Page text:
command line

Things I Learned About 2-Factor Authentication on GitHub

Since the end of 2018, I’ve been a part of a collaboration between RECON and MSF called the R4EPIs initiative where we are trying to integrate a more standardized workflow of R for field epidemiologists so that it can be more cost-effective (no license fees) and troubleshooting among epidemiologists can be more effective. We have a repository to host templates for automated situation reports at When we created the GitHub organisation, we wanted to make sure that the code being submitted to the repository was genuinely authored by the person and didn’t contain malware from a hijacked account1, so we required 2-factor authentication for the R4EPI github organisation from the start.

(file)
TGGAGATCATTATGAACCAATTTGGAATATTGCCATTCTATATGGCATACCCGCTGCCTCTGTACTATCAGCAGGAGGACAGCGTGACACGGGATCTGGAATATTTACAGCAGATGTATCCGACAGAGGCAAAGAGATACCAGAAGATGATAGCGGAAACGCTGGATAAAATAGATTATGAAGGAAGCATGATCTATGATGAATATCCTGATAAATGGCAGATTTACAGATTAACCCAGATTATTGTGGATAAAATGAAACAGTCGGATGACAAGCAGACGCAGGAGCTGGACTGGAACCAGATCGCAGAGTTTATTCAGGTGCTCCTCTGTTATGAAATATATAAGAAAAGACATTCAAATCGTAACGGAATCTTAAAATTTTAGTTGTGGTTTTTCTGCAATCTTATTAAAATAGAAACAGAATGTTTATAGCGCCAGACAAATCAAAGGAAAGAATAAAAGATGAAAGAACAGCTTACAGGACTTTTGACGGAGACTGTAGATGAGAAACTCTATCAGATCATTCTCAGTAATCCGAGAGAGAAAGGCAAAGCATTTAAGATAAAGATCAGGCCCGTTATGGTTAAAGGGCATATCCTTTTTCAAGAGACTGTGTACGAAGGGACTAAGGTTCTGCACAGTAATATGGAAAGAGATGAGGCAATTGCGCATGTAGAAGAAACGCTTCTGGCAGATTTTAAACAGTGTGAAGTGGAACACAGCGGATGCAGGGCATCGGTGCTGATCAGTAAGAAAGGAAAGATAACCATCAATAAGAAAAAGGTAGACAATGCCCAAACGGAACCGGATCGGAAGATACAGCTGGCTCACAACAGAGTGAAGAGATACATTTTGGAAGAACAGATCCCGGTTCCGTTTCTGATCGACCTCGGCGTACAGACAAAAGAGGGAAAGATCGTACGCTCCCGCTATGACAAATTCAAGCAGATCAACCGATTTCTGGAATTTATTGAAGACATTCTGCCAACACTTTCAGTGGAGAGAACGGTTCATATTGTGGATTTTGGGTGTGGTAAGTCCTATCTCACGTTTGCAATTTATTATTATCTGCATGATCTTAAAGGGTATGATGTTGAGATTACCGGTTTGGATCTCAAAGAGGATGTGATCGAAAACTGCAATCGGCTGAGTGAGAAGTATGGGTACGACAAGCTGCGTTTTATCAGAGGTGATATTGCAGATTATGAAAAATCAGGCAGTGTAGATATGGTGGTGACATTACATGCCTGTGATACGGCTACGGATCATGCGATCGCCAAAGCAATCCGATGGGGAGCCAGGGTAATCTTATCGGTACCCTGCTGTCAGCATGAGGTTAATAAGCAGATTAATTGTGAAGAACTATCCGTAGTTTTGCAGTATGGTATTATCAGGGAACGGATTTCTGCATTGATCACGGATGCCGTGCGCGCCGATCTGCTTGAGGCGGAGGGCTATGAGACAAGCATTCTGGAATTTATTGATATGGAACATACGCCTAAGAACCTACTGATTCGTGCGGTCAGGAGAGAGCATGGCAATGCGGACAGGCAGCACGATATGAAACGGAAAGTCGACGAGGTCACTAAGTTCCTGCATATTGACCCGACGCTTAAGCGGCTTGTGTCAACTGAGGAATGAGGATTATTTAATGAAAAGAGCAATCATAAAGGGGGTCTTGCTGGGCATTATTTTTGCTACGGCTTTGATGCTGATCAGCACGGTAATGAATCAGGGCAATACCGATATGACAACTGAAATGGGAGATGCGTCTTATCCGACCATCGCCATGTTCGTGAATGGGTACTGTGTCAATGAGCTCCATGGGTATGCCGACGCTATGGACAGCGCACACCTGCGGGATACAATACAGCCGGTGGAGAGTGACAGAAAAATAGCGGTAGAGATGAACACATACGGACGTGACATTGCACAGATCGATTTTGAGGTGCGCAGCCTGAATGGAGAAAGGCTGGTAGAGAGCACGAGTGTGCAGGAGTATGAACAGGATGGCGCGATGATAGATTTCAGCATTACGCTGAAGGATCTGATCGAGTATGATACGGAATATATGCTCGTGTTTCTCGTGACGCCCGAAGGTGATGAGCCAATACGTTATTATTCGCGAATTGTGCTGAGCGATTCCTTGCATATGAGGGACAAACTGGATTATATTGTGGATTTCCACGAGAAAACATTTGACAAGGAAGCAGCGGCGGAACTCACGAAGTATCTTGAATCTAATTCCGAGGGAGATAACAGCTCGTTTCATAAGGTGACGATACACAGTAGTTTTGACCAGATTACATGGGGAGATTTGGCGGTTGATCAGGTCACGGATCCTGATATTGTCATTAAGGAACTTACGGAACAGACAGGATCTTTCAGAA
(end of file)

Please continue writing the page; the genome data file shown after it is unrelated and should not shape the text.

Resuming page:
Installing the ABySS

A couple of weeks ago, I wanted to explore assembling 55 genomes of Sclerotinia sclerotiorum to check for structural rearrangements that could be caused by sub-lethal fungicide exposure. I figured the best way to do this was to assemble these genomes de novo as opposed to aligning them to a reference. This brought me to installing the ABySS de novo assembler on the HCC Tusker Cluster… and I can happily report, that after half a day of command line bullshittery1, I had ABySS up and running 👍.